Obama‘s speech inspires HUFS to hope
By Na Jeong-ju
U.S. President Barack Obama’s visit to Hankuk University of Foreign Studies (HUFS) last month is a historical turning point for the school as it is seeking to join the ranks of top universities in the world, HUFS President Park Chul said in an interview with The Korea Times on Tuesday.
It was the first time that an incumbent U.S. president visited a local school and gave a speech, and other schools here have been full of envy.
The White House’s selection of HUFS triggered a lot of interest in the school among people around the world, and that will provide a strong boost for its globalization strategy, according to the 63-year-old professor.
“Obama’s special lecture boosted our pride and gave hope to students, alumni as well as faculty members. It was a big present for us,” Park said. “The meaning of his visit is tremendous. He opened a new chapter in the history of HUFS.”
In the speech, Obama described HUFS as a “great university where a new generation is taking its place in the world, creating opportunities that your parents and grandparents could only imagine.”
To remember Obama, the school plans to set up an “Obama Trail” from its main entrance to the Minerva Auditorium where he delivered the speech, Park said.
“Obama said exactly what we really wanted to hear. HUFS has been one of the top foreign language schools in the world but its reputation has largely been underrated here. His visit helped us restore our confidence and be proud of ourselves,” Park said.
The U.S. President was visiting the country to participate in the Seoul Nuclear Security Summit, which focused on ways to promote nuclear security and prevent acts of nuclear terrorism.
The U.S. Embassy in Seoul looked for a suitable school for Obama’s visit early this year and the school was informed of the final decision only days before the event, according to HUFS staff.
On numerous occasions, Obama cited the enthusiasm of parents toward education as one of the key factors that enabled Korea’s economic growth. He has also praised Korean parents for their dedication to providing an excellent education to their children. He once called teachers “nation builders.”
That was partly because he wanted to inspire American people to spur his educational plans, which call for longer school days and expanded after-school programs. However, his admiration for Koreans’ passion for education surely enhanced the international recognition of the Korean education system.
HUFS has updated its foreign-language websites to meet a growing number of visitors since Obama’s speech at the school.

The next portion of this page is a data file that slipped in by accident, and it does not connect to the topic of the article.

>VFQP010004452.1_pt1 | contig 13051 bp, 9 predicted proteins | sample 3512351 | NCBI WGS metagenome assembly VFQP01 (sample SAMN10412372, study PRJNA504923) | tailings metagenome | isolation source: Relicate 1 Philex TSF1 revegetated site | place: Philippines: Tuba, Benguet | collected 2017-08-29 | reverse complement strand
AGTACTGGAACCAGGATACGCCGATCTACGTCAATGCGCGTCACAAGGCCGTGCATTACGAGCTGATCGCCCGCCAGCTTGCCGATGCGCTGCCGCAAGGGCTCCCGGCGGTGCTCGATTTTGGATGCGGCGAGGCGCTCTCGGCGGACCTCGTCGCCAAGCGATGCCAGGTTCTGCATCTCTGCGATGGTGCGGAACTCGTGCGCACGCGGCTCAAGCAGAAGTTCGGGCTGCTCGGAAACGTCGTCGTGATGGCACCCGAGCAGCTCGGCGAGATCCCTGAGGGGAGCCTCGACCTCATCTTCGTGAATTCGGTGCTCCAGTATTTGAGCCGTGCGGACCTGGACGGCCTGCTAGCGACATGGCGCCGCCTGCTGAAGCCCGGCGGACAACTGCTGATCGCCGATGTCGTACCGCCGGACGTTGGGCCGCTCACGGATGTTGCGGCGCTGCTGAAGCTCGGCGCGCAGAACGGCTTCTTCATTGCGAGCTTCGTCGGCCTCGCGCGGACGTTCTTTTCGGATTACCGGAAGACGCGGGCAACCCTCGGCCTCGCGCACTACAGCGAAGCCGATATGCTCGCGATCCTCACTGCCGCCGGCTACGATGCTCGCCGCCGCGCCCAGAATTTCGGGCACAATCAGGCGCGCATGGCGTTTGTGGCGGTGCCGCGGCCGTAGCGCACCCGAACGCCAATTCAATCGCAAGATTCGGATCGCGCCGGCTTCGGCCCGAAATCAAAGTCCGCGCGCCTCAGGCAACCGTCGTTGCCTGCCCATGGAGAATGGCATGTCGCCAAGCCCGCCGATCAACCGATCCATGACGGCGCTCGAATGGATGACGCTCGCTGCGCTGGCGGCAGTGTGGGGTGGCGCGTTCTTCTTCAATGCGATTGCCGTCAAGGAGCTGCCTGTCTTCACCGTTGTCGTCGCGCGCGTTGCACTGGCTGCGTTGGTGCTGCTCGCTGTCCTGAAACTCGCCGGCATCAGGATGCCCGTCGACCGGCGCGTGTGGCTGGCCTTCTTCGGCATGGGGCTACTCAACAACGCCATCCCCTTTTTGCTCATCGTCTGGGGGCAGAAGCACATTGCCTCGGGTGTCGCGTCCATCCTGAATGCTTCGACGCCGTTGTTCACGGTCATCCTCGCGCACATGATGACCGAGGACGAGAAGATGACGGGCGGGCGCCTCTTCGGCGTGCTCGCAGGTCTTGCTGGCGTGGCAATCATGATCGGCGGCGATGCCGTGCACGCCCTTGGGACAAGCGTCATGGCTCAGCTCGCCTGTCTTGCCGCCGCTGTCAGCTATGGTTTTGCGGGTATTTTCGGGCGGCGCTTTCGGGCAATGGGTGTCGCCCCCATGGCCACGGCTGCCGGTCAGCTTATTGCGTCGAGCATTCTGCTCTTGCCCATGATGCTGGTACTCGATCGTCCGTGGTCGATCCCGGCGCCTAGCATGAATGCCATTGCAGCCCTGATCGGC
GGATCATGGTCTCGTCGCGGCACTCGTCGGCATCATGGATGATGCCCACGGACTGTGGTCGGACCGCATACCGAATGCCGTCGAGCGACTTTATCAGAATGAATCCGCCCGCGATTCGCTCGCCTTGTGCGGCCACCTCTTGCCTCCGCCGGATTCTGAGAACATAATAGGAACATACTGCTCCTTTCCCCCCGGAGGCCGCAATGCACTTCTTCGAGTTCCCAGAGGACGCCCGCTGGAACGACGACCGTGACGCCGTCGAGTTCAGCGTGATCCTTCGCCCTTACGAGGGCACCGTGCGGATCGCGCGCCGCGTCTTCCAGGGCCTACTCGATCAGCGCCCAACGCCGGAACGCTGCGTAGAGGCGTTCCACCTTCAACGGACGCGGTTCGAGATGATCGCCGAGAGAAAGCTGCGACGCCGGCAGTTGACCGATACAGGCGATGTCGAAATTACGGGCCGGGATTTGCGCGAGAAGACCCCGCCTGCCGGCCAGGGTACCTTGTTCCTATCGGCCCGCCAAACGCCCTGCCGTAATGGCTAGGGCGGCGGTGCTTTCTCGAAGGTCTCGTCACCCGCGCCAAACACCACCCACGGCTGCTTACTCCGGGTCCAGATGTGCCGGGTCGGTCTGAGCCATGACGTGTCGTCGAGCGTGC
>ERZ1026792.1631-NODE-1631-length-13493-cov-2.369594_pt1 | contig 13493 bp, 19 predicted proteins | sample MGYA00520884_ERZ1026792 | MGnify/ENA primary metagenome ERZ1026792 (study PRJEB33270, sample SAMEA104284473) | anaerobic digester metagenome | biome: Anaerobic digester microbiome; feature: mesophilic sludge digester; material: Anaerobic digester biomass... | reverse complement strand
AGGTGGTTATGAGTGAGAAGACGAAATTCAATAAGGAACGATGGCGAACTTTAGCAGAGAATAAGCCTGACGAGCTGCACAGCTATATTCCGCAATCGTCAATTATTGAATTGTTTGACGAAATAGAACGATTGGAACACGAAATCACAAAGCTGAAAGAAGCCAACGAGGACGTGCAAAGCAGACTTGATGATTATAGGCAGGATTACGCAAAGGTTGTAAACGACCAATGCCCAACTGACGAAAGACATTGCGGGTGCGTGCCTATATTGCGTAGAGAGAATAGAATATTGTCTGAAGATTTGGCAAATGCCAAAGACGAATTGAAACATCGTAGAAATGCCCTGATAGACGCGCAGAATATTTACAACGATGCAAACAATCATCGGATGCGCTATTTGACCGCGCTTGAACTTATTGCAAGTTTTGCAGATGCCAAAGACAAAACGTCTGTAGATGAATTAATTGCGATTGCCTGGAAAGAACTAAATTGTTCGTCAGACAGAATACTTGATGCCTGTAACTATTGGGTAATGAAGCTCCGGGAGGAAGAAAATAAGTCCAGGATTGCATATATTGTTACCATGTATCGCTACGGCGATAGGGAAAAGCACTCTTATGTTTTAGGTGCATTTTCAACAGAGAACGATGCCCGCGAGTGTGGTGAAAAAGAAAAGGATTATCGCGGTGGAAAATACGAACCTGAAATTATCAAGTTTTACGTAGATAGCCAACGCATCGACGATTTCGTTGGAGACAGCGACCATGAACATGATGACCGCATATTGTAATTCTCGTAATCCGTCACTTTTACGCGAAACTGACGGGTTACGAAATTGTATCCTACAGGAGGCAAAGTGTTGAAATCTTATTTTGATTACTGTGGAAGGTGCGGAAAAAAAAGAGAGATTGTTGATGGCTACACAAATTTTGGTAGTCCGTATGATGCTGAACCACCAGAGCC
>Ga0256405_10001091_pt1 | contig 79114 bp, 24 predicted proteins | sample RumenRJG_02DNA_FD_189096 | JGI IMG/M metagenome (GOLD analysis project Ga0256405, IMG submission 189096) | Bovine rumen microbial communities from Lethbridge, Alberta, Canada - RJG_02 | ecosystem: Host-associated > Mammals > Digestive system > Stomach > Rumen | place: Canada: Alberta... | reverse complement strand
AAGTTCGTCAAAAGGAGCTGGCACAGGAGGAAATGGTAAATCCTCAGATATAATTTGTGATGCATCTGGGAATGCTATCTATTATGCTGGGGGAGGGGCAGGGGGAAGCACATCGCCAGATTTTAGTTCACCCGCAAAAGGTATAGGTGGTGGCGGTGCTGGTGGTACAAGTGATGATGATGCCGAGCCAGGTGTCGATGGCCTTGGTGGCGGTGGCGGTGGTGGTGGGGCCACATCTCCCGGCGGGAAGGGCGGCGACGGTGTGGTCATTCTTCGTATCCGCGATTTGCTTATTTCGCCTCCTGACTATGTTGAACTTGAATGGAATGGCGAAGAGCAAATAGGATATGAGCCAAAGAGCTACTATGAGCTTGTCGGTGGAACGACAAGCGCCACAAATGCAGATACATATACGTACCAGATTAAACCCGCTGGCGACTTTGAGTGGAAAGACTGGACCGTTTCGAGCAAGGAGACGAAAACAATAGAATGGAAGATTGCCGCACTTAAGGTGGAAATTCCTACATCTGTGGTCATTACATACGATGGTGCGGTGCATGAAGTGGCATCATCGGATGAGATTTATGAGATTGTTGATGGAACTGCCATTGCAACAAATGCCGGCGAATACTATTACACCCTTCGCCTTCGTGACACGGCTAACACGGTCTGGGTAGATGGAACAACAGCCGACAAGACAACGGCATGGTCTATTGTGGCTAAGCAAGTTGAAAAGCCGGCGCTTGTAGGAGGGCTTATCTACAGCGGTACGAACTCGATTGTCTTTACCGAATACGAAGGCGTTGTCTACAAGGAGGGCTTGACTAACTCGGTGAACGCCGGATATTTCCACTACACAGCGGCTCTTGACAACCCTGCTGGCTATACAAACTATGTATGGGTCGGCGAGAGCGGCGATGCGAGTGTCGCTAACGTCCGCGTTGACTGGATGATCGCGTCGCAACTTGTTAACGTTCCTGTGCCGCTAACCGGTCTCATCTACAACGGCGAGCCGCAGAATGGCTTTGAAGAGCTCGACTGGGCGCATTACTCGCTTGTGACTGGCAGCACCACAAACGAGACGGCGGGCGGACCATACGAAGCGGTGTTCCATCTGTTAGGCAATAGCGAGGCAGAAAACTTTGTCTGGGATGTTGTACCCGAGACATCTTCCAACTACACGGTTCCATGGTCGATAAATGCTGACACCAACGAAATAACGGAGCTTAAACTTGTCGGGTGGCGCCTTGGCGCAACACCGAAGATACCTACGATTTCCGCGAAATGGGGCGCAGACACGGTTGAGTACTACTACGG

“His visit will help us be firmly recognized among people around the world as the best university in Korea. And that’s quite true,” said Park, who taught Spanish language and literature in the past. “I expect the school’s reputation to be further heightened. The university, students, and graduates will be more highly evaluated.”
Park said he recently wrote a letter to Obama to thank him for the visit and express his personal wish for his re-election. During the visit, the school gave him a credential of honorary alumnus.
“Obama once said on TV that his daughter was studying in Mexico and he wanted to learn Spanish. So I presented him an autographed Spanish textbook that I wrote,” Park said. “I asked him for his autograph on the Korean language version of his autobiography. He wrote ‘President Chul, all the best.’ It was a great moment for me.”
Park donated the autographed book to the school’s museum.
Best language school
Speaking on his globalization plans, he said he would focus on fostering a global mindset in students.
The school is currently operating the “7+1” Visiting Student Program, under which HUFS students can study for a semester at foreign schools with which HUFS signed sisterhood relationships. It also has joint master’s programs for the United Nations’ University for Peace and overseas internship programs in cooperation with Korea Trade-Investment Promotion Agency and Korean embassies overseas.
HUFS has also held International Model United Nations Assemblies for collegians every year since 1995.
“We are offering courses in 45 different languages here, standing as the top global university in Korea. We’ve also signed exchange agreements with over 430 universities and institutions in 79 countries,” Park said.
He assumed that the school’s proven track record as the best language institution in Korea might have affected Obama’s decision to give the speech at HUFS.
It also said the North Korean defector issue was a key criterion, as many students who have defected from North Korea are enrolled at HUFS compared to other schools. In his speech, Obama mentioned North Korean defectors by saying, “Come and see some of the courageous individuals who join us today ― men and women, young and old, born in the North, but who left all they knew behind and risked their lives to find freedom and opportunity here in the South.”
Who is Park Chul?
Park Chul has been serving as president of Hankuk University of Foreign Studies (HUFS) since 2006. He secured a second four-year term in 2010, becoming the first HUFS president to do so.
Majoring in Spanish at the school, Park is an expert in Don Quixote studies and a member of the Cervantes Society of America. He received a doctorate in Spanish literature at the Complutense University of Madrid and has a lifelong membership to the Royal Spanish Academy.
Park received the Order of Isabel the Catholic in 2011 from the Spanish government for his contribution to the development of relations between Korea and Spain. It was the third decoration has Spain bestowed onto Park.
After completing his tenure as HUFS president, Park says he wants to move to Spain and further pursue studies on Don Quixote.
Park has also been working as head of the Korean Council for Presidents of Private Universities to promote interests of private schools nationwide since January 2011.